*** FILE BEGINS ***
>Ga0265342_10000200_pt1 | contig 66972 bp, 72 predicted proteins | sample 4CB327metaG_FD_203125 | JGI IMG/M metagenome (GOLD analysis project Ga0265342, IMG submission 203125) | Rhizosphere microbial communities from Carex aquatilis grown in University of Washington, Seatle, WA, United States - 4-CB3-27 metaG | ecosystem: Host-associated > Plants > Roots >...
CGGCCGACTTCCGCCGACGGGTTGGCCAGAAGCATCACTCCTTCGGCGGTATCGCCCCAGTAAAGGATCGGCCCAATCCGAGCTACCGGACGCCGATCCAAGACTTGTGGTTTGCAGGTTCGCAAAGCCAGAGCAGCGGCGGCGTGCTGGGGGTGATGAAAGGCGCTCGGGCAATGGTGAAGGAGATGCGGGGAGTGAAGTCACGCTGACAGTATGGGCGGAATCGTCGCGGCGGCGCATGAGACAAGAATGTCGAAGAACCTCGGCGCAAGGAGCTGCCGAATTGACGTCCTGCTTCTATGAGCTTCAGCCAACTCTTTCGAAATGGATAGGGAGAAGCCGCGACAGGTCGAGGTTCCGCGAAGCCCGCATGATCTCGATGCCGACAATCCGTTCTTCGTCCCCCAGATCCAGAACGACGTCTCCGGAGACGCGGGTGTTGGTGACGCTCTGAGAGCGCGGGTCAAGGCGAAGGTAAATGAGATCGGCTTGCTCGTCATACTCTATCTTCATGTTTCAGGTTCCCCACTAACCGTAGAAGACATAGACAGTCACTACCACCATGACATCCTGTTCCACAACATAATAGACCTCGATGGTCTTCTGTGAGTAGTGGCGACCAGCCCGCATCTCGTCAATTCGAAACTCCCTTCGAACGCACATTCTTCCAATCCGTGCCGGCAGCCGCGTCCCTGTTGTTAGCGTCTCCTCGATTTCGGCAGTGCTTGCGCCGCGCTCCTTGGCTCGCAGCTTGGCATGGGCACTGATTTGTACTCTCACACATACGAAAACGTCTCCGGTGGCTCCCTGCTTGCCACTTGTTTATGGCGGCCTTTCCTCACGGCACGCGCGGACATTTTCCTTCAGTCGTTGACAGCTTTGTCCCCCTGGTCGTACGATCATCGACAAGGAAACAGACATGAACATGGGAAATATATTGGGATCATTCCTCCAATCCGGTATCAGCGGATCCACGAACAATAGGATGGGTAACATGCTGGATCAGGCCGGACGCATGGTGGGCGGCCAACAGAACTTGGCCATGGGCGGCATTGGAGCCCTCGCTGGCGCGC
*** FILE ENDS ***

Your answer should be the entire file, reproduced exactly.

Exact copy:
>Ga0265342_10000200_pt1 | contig 66972 bp, 72 predicted proteins | sample 4CB327metaG_FD_203125 | JGI IMG/M metagenome (GOLD analysis project Ga0265342, IMG submission 203125) | Rhizosphere microbial communities from Carex aquatilis grown in University of Washington, Seatle, WA, United States - 4-CB3-27 metaG | ecosystem: Host-associated > Plants > Roots >...
CGGCCGACTTCCGCCGACGGGTTGGCCAGAAGCATCACTCCTTCGGCGGTATCGCCCCAGTAAAGGATCGGCCCAATCCGAGCTACCGGACGCCGATCCAAGACTTGTGGTTTGCAGGTTCGCAAAGCCAGAGCAGCGGCGGCGTGCTGGGGGTGATGAAAGGCGCTCGGGCAATGGTGAAGGAGATGCGGGGAGTGAAGTCACGCTGACAGTATGGGCGGAATCGTCGCGGCGGCGCATGAGACAAGAATGTCGAAGAACCTCGGCGCAAGGAGCTGCCGAATTGACGTCCTGCTTCTATGAGCTTCAGCCAACTCTTTCGAAATGGATAGGGAGAAGCCGCGACAGGTCGAGGTTCCGCGAAGCCCGCATGATCTCGATGCCGACAATCCGTTCTTCGTCCCCCAGATCCAGAACGACGTCTCCGGAGACGCGGGTGTTGGTGACGCTCTGAGAGCGCGGGTCAAGGCGAAGGTAAATGAGATCGGCTTGCTCGTCATACTCTATCTTCATGTTTCAGGTTCCCCACTAACCGTAGAAGACATAGACAGTCACTACCACCATGACATCCTGTTCCACAACATAATAGACCTCGATGGTCTTCTGTGAGTAGTGGCGACCAGCCCGCATCTCGTCAATTCGAAACTCCCTTCGAACGCACATTCTTCCAATCCGTGCCGGCAGCCGCGTCCCTGTTGTTAGCGTCTCCTCGATTTCGGCAGTGCTTGCGCCGCGCTCCTTGGCTCGCAGCTTGGCATGGGCACTGATTTGTACTCTCACACATACGAAAACGTCTCCGGTGGCTCCCTGCTTGCCACTTGTTTATGGCGGCCTTTCCTCACGGCACGCGCGGACATTTTCCTTCAGTCGTTGACAGCTTTGTCCCCCTGGTCGTACGATCATCGACAAGGAAACAGACATGAACATGGGAAATATATTGGGATCATTCCTCCAATCCGGTATCAGCGGATCCACGAACAATAGGATGGGTAACATGCTGGATCAGGCCGGACGCATGGTGGGCGGCCAACAGAACTTGGCCATGGGCGGCATTGGAGCCCTCGCTGGCGCGC